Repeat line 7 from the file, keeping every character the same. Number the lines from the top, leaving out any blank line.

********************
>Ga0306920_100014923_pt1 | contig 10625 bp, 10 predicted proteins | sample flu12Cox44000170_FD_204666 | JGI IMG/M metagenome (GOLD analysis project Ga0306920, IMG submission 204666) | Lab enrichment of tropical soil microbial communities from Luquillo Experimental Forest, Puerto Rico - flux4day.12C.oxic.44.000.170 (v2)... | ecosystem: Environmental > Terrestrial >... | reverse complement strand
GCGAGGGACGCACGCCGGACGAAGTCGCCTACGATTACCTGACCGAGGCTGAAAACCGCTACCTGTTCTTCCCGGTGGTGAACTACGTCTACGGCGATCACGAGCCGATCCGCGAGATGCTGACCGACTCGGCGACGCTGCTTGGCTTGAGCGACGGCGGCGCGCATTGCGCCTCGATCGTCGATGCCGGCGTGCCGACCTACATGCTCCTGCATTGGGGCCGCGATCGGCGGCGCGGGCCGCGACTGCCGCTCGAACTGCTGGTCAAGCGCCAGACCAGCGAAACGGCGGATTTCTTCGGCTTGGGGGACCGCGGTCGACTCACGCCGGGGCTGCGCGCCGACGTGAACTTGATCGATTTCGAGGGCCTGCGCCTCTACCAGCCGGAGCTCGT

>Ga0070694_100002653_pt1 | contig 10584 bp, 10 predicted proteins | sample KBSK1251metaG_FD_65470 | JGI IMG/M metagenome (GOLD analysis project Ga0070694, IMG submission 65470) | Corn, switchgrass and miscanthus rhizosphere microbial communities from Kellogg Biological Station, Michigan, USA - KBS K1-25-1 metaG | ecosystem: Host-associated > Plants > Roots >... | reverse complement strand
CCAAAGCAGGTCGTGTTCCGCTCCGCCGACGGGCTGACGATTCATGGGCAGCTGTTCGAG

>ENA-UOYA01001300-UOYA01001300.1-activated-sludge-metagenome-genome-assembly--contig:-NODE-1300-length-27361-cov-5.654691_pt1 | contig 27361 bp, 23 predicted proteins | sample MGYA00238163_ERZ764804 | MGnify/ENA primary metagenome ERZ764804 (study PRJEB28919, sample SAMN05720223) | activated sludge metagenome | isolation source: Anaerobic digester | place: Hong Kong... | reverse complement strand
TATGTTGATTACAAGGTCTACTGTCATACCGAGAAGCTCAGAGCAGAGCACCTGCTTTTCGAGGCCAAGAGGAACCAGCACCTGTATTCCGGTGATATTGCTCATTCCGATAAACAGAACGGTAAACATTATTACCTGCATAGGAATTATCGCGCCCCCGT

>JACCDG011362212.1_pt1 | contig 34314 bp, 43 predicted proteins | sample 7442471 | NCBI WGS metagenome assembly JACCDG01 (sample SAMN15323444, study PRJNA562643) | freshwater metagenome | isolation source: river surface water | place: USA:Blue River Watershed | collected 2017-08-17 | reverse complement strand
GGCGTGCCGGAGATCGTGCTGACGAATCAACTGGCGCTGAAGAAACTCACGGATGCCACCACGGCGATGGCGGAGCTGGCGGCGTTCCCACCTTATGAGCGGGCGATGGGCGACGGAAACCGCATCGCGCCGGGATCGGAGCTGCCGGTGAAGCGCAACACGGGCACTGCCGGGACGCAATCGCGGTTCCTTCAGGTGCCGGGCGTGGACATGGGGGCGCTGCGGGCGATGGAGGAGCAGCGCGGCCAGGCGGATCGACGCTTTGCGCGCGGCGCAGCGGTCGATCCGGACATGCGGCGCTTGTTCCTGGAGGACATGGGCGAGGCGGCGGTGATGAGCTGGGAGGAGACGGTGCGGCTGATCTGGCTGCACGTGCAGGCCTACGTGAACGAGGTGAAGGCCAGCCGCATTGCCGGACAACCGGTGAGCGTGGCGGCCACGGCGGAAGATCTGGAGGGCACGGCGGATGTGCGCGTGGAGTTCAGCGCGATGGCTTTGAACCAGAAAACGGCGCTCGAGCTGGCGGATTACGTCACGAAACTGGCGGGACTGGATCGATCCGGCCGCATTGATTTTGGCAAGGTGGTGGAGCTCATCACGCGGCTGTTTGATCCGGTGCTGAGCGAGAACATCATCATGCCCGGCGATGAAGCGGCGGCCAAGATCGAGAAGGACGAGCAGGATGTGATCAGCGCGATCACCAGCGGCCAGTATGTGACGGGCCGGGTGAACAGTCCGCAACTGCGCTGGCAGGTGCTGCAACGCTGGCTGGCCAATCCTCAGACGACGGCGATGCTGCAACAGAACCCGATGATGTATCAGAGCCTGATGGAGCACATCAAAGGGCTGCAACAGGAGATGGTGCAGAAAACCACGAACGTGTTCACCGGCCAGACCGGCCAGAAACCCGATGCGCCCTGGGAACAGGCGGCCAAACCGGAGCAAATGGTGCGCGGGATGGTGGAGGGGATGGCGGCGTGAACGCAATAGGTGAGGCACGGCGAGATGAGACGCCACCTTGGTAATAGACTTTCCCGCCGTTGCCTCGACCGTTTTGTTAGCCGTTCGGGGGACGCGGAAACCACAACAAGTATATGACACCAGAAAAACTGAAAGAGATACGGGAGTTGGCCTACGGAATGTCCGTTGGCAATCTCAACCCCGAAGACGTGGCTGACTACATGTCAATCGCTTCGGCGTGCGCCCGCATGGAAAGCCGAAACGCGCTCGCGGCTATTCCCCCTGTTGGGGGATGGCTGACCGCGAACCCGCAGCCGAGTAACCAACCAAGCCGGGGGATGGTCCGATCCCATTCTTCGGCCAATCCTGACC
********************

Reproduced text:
>JACCDG011362212.1_pt1 | contig 34314 bp, 43 predicted proteins | sample 7442471 | NCBI WGS metagenome assembly JACCDG01 (sample SAMN15323444, study PRJNA562643) | freshwater metagenome | isolation source: river surface water | place: USA:Blue River Watershed | collected 2017-08-17 | reverse complement strand